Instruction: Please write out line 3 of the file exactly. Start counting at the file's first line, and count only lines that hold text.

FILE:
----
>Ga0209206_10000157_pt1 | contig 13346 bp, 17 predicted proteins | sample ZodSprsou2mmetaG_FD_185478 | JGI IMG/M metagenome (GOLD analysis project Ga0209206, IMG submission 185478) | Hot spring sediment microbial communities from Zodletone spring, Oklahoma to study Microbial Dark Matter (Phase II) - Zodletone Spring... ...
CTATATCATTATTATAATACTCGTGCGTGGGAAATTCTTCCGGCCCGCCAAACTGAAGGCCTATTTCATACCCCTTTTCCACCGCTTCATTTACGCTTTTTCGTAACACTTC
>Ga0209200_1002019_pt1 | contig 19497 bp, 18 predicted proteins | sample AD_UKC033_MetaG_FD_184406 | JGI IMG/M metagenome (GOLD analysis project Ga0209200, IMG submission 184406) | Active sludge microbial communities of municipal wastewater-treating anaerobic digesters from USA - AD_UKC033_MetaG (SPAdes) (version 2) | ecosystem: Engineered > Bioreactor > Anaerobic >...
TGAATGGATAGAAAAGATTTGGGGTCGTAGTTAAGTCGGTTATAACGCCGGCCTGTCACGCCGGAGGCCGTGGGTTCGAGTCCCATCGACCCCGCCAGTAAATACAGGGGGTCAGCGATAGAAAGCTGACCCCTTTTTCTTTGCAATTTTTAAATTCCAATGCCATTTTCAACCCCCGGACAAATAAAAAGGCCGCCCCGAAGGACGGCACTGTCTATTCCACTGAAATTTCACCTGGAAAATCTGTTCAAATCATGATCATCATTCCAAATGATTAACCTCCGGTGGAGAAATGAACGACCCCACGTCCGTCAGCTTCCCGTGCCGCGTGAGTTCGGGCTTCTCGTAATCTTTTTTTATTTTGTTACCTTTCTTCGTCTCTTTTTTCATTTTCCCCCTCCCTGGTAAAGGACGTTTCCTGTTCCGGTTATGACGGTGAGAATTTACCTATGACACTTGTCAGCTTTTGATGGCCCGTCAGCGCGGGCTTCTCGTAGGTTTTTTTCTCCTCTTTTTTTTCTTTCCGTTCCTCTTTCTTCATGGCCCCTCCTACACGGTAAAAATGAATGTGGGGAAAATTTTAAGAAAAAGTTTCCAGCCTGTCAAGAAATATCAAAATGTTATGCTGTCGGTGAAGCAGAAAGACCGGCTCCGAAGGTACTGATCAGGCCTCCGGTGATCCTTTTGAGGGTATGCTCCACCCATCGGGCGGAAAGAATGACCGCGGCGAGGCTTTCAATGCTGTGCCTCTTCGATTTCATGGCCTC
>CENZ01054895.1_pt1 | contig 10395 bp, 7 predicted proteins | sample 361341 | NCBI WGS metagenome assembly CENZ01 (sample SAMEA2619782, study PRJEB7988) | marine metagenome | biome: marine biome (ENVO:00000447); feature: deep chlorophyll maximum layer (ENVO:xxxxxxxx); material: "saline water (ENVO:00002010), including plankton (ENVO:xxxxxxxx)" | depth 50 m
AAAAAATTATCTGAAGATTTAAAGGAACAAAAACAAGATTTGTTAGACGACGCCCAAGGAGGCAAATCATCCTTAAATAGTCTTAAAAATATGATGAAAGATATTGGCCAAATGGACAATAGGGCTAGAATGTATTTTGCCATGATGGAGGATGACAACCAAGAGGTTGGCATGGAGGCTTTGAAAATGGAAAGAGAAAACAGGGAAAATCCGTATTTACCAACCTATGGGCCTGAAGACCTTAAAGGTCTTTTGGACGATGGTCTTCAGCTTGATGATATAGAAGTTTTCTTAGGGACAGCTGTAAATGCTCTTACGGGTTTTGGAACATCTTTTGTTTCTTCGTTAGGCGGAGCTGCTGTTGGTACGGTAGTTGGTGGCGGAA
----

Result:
>Ga0209200_1002019_pt1 | contig 19497 bp, 18 predicted proteins | sample AD_UKC033_MetaG_FD_184406 | JGI IMG/M metagenome (GOLD analysis project Ga0209200, IMG submission 184406) | Active sludge microbial communities of municipal wastewater-treating anaerobic digesters from USA - AD_UKC033_MetaG (SPAdes) (version 2) | ecosystem: Engineered > Bioreactor > Anaerobic >...